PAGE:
The Jews and Christians, whom the Quran calls people of the book, could keep their religion, but on the sufferance of accepting humiliation and subjugation to Islam and payment of Jizyah (poll-tax) to the Islamic rulers.

There are many verses in the Quran, supposedly spoken by Allah to Mohammed, encouraging him to wage war and kill the 'infidels', too many to list here (see link below).

Why would God instruct Mohammed to attack (in the name of God) others who already believed in God? A kingdom divided against itself cannot stand.

http://www.****************.com/Quran/023-violence.htm

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Posted (edited)

Because, I as a muslim, have only one father and only one mother and neither one of them is divine.

We call God, our Father (capital F), as, according to the Bible, he created us. He is the Father of mankind.

The word, father, has an extended meaning to just being the literal progenitor of a child, e.g. 'The father of lies'.

Edited by Philangeli

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Well, let's do an experiment. If three creative works each incorporates a character based on one single traditional character, is the character "the same" in all three works?

Let's take a religious figure. Hercules, the son of the most high god. Here are three films, each of which features a character named Hercules. Each work has obviously drawn on the same body of myths, traditions and legends. Also, earlier works are available for authors of later works to draw upon as well.

A 1997 cartoon feature,

http://www.imdb.com/title/tt0119282/

A television series contemporary with the cartoon,

http://www.imdb.com/title/tt0111999/

A Handel oratorio, here in a 2005 production,

http://www.imdb.com/title/tt0456974/

Does the same character appear in all three works? No, of course not. Each author has selected some things from the common corpus, and left the rest. Each creator has added original matter to what was taken from the common source. Each author has allowed the genre (animation, serial, musical drama) to influence the selection and creation of material.

The result is three unqiue characters with the same name and many parallels, but there is no possibility, none whatsoever, of one charcater being mistaken for either of the others.

OK, now let's do YHWH-God-Allah.

YHWH is the the collective product of the Hebrew national imagination. Jesus is a (probable) historical character whose deification results in the Triune God, utterly unknown to the Hebrews, and utterly irrelevant to modern Jewish religion. Allah is the original and sole creation of Mohammed, based skettchily on both Hebrew and (mainly heretical) Christian sources, with many original elements and adaptations to the folklore of his people.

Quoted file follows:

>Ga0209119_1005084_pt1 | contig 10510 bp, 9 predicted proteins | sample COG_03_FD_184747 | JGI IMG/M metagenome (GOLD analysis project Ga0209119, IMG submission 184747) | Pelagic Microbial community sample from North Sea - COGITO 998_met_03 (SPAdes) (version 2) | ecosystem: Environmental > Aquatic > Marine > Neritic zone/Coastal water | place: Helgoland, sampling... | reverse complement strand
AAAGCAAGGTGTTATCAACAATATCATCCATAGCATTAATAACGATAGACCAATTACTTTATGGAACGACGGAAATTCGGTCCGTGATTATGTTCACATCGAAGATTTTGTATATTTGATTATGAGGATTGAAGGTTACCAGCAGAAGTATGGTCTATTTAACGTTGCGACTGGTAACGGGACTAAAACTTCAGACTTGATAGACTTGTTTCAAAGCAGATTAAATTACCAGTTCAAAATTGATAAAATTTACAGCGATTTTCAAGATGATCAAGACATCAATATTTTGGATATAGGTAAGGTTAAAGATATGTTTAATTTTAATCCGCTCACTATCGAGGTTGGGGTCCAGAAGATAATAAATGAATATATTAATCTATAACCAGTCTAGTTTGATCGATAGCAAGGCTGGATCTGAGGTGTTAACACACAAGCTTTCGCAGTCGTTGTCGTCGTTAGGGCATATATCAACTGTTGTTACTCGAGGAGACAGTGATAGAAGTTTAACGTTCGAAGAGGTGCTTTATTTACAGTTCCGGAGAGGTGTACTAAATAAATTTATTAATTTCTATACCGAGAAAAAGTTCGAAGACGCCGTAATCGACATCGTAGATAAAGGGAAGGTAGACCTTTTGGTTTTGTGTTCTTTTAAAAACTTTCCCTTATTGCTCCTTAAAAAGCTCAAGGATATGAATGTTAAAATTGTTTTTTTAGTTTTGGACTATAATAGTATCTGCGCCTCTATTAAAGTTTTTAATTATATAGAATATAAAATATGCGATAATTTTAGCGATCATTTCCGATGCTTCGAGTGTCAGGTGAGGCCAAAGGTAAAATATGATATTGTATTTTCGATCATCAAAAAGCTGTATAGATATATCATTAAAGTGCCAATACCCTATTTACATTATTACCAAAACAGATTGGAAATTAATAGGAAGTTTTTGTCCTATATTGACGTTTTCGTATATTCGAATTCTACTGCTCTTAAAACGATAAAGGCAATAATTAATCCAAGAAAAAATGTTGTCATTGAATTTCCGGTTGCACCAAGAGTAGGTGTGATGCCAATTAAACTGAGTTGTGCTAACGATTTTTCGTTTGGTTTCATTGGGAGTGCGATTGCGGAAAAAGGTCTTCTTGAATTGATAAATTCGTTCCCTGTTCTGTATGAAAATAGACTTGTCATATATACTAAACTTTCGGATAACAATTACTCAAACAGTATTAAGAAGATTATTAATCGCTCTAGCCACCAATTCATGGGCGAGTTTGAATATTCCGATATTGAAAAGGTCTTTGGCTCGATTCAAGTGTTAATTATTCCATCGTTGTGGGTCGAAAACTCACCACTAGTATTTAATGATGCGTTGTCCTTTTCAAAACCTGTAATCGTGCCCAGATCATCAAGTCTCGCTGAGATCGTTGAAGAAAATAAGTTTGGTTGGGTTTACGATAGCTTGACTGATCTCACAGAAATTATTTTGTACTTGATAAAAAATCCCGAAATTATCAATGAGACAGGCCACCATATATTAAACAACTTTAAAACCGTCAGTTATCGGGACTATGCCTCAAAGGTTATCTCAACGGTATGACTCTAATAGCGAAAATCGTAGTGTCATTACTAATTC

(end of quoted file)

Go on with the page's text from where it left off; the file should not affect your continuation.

And Abraham? He worshipped the Canaanite God El, according to the Hebrew Bible (Exodus 6: 2-3). Or Yahweh, since there supposed to be the same, or Allah, since they're supposed to be the same, or Jesus (Before Abraham was, I am), since they're supposed to be the same.

Finally, the same analysis can be run on Jesus. Is Jesus, the (probable) historical character, the same person as St Paul's Jesus? Nicene Christians say yes, Muslims say no. So much for the same God theory right there. Is either of those Jesuses the same as the Jehovah's Witnesses Jesus? That would be Archangel Michael to Nicenes. Are any of those Jesuses the Mormon Jesus? The Gnostic Jesus? Marcion's Jesus? The Nestorian Jesus?

Of course not.

To take you first example. Yes they are the same character (the mythological figure of hercules) In terms of being the same "person" but they do not hold all the common characteristics of the one person . In some cases they may even be transferred through space and time.

The same is tue for the multitude of films and variants on robin hood. "Everyone" who sees these films understands they are referencing the one character, despite many portrayed differences. This is also true for merlin and arthur.

In the same way, the jesus of jews, muslims, christians, ( including mormons) is the same character even though the character is viewed and referenced through widely varying perspectives and emphases.

In short, the "character " referenced is the same one, even where the character of the "character" varies widely.

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In a recent post in a different thread, I invoked a Jason whose Argo was decocrated with Pennzoil, Bud Light and Doritos decals. Is my Jason "the same as" as the Jason of the ancients? No, that was neither my intention, nor the effect my posting had.

I invoked an archetype and juxtaposed two instances of it, an ancient Jason and a modern race car driver. Because I could rely on the reader knowing what I was talking about, I created something new, something that is neither Jason, although that was the character's name, nor it it any race car driver whao has ever been, either.

It is a insult to Jews to say that Christians and Muslims worship the God of their Hebrew ancestors, in whose name both have murdered Jews wholesale. It is an insult to Chrsitians to say that Allah, who faked the death of the Christian God to bamboozle the Jews, is the Christian God. It is an insult to Muslims to say that they worship a God who has a son. who is his peer. It is an insult to Mormons to say that their God had a son without having sex with the child's mother, and a compound insult that the child's mother wasn't God's wife.